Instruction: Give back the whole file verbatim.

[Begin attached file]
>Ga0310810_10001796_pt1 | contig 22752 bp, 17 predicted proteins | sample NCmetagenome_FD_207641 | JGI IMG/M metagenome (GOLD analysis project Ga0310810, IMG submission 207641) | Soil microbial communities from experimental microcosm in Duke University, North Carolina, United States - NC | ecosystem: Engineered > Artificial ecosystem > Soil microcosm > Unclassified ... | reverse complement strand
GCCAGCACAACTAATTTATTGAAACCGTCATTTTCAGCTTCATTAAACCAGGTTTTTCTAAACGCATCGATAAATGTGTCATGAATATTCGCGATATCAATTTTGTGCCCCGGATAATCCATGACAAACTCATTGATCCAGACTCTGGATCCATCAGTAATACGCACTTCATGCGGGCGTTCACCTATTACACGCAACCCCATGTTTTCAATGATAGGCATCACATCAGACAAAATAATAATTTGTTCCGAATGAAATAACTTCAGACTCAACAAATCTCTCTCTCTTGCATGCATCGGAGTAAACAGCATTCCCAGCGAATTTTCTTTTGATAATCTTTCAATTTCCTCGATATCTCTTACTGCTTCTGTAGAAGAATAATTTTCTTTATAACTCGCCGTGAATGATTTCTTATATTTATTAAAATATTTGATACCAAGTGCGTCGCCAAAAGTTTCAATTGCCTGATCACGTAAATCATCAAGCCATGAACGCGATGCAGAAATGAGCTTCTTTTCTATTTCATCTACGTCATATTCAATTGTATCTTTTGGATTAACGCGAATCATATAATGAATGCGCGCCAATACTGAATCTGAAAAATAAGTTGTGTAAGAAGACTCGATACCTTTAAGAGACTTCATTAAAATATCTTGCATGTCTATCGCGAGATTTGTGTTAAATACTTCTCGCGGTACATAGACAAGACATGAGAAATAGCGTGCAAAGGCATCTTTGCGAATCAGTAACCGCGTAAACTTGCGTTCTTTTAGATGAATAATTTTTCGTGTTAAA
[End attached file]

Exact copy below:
>Ga0310810_10001796_pt1 | contig 22752 bp, 17 predicted proteins | sample NCmetagenome_FD_207641 | JGI IMG/M metagenome (GOLD analysis project Ga0310810, IMG submission 207641) | Soil microbial communities from experimental microcosm in Duke University, North Carolina, United States - NC | ecosystem: Engineered > Artificial ecosystem > Soil microcosm > Unclassified ... | reverse complement strand
GCCAGCACAACTAATTTATTGAAACCGTCATTTTCAGCTTCATTAAACCAGGTTTTTCTAAACGCATCGATAAATGTGTCATGAATATTCGCGATATCAATTTTGTGCCCCGGATAATCCATGACAAACTCATTGATCCAGACTCTGGATCCATCAGTAATACGCACTTCATGCGGGCGTTCACCTATTACACGCAACCCCATGTTTTCAATGATAGGCATCACATCAGACAAAATAATAATTTGTTCCGAATGAAATAACTTCAGACTCAACAAATCTCTCTCTCTTGCATGCATCGGAGTAAACAGCATTCCCAGCGAATTTTCTTTTGATAATCTTTCAATTTCCTCGATATCTCTTACTGCTTCTGTAGAAGAATAATTTTCTTTATAACTCGCCGTGAATGATTTCTTATATTTATTAAAATATTTGATACCAAGTGCGTCGCCAAAAGTTTCAATTGCCTGATCACGTAAATCATCAAGCCATGAACGCGATGCAGAAATGAGCTTCTTTTCTATTTCATCTACGTCATATTCAATTGTATCTTTTGGATTAACGCGAATCATATAATGAATGCGCGCCAATACTGAATCTGAAAAATAAGTTGTGTAAGAAGACTCGATACCTTTAAGAGACTTCATTAAAATATCTTGCATGTCTATCGCGAGATTTGTGTTAAATACTTCTCGCGGTACATAGACAAGACATGAGAAATAGCGTGCAAAGGCATCTTTGCGAATCAGTAACCGCGTAAACTTGCGTTCTTTTAGATGAATAATTTTTCGTGTTAAA